Charles Harries

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React in 2022

The public-opinion tide is turning against React, but it's going to be a while yet before usage drops. Here's what you can do in the meantime.

Big kickback against React this week (and the past cuppla weeks), surrounding confusion about useEffect, double rendering, and performance, especially vs. "traditional" multi-page applications. In particular, Taylor Hunt's series on trying to speed up web applications at American grocery chain Kroger.

The upshot of all of this discourse is: React is slow by default; React's abstractions don't work the way that you think they do; React developers usually aren't acquainted with the underlying JavaScript, which feeds back into the first two.

I'm surprised that this is only coming up now, because this has been the case for years. Next.js and Vercel have done a lot of credit to the React ecosystem, but the React approach to software development on the web is hype-driven and maximalist—in fact, a lot of JavaScript development is.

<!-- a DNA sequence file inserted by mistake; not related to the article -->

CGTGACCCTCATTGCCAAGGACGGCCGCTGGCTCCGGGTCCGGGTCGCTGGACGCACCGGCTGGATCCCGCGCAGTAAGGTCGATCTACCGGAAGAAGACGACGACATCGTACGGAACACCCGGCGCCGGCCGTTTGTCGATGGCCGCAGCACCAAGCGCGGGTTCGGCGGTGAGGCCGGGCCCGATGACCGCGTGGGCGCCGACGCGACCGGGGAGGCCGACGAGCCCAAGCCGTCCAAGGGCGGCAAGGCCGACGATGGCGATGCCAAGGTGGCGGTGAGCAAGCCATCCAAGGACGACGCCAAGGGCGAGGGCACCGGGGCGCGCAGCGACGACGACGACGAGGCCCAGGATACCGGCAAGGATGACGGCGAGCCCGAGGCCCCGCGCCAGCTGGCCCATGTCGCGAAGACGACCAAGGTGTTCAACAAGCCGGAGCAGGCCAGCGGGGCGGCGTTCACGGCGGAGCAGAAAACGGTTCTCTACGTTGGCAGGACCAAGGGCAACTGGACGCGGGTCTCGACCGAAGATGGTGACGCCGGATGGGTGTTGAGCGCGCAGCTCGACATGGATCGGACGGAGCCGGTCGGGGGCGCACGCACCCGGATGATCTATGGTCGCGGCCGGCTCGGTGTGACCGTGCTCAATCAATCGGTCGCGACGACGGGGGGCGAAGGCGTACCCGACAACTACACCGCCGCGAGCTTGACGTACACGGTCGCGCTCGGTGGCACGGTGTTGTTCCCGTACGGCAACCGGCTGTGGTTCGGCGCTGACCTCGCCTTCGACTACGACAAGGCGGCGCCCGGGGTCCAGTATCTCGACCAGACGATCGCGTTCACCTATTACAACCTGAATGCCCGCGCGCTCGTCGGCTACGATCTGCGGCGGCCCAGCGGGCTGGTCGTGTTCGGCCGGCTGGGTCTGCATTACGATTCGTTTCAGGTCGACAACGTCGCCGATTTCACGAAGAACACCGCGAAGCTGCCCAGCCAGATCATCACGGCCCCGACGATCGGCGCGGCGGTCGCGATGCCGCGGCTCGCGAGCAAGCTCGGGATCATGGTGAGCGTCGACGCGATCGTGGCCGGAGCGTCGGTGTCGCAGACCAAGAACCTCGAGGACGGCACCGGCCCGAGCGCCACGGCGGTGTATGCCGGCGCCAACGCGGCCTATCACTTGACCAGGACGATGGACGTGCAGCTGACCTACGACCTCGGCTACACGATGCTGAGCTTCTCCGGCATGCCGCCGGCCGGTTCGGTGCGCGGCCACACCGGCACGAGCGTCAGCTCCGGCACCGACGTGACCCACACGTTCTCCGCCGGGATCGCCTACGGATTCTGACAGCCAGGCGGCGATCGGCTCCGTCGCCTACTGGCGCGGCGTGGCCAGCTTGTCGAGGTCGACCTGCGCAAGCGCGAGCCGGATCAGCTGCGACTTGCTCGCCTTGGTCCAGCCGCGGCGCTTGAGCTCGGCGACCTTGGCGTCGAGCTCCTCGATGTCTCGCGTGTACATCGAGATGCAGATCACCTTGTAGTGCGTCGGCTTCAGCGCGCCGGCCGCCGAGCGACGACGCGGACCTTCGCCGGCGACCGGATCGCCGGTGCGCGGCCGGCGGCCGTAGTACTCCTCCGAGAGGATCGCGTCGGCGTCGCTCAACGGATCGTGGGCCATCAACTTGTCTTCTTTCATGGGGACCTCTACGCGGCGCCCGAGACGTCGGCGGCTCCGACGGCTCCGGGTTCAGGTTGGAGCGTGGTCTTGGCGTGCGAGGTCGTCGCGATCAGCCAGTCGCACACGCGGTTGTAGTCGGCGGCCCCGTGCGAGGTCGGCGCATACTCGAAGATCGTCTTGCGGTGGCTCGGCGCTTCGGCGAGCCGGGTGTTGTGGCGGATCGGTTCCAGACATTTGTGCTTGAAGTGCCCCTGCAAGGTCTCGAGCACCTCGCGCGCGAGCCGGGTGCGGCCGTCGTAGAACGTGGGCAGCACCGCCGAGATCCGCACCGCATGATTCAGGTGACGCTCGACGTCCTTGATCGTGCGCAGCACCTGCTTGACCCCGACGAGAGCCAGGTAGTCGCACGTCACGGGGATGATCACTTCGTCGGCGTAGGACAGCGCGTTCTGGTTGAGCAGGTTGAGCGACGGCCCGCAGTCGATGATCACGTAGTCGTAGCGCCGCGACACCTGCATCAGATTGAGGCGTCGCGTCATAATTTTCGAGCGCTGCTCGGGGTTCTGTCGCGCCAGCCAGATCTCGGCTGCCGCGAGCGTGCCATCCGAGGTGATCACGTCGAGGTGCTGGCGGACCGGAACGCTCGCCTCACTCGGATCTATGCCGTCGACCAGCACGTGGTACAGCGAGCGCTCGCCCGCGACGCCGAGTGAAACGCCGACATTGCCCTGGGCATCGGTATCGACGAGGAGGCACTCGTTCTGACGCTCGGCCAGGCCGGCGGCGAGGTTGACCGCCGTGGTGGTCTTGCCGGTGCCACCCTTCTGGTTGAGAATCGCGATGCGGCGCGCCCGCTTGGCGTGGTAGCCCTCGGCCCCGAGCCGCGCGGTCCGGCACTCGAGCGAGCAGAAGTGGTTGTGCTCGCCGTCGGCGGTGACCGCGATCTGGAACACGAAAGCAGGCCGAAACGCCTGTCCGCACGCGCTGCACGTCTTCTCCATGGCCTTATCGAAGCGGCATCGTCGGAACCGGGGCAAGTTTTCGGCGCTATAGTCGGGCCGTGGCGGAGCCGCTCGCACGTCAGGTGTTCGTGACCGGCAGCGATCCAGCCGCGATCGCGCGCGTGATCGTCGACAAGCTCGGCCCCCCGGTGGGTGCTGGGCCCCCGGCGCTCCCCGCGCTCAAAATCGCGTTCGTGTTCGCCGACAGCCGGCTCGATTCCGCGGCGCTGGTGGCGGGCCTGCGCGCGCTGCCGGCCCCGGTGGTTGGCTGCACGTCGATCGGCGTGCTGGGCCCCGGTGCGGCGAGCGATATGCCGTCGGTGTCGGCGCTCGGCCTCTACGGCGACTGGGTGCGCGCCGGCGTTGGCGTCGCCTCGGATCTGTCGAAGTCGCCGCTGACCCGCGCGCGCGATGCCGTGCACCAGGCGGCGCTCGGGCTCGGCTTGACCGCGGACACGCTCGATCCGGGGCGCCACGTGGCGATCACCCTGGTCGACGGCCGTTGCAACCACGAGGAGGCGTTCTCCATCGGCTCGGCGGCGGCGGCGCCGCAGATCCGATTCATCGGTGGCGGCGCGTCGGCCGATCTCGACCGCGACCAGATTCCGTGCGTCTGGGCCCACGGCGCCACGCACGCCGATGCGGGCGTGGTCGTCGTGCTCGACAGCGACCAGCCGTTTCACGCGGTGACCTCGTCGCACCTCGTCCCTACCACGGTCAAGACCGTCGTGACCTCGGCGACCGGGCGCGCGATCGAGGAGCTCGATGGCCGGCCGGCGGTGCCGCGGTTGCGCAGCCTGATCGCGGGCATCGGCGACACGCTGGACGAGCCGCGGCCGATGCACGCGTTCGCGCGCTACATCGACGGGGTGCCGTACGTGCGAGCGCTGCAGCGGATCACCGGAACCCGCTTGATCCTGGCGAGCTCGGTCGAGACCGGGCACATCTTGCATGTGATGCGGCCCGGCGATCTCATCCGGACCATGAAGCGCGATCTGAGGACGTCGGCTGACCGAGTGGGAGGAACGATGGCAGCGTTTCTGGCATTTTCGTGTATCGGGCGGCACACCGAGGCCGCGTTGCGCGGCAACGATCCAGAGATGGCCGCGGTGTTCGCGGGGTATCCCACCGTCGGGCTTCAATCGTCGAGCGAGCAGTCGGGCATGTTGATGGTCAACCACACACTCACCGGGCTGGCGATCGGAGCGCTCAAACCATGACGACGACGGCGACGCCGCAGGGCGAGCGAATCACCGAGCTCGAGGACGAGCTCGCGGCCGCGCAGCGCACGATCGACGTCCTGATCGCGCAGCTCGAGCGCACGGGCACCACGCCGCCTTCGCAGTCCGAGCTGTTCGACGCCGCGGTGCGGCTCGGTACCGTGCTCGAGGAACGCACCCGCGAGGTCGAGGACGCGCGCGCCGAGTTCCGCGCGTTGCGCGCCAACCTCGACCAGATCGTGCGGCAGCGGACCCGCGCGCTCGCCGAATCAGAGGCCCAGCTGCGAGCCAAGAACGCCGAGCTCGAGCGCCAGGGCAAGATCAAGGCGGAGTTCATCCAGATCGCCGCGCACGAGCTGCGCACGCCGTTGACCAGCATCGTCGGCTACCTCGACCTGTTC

There are two schools of thought weighing in on solutions: the first advocates learning the JavaScript fundamentals and shipping only as much JavaScript to the client as needed; the other advocates swapping out React for another framework that avoids React's pitfalls, like Solid or Svelte—whichever gets the more hype.

I fall into the former camp—a JavaScript framework isn't remotely needed for 90% of use cases (like this site, running needlessly on Next.js). But developers will continue to learn and use React because that's where the money is. Vocal developers on Twitter are trying to make the world a more user-friendly, accessible place, but the silent majority just wants to get paid. The good news is that falling back on the fundamentals of JavaScript, and having a good understanding of component-based architectures, is enough to get almost any JavaScript-oriented job. JavaScript web frameworks are dead, long live JavaScript web frameworks.

So what? by Taylor Hunt

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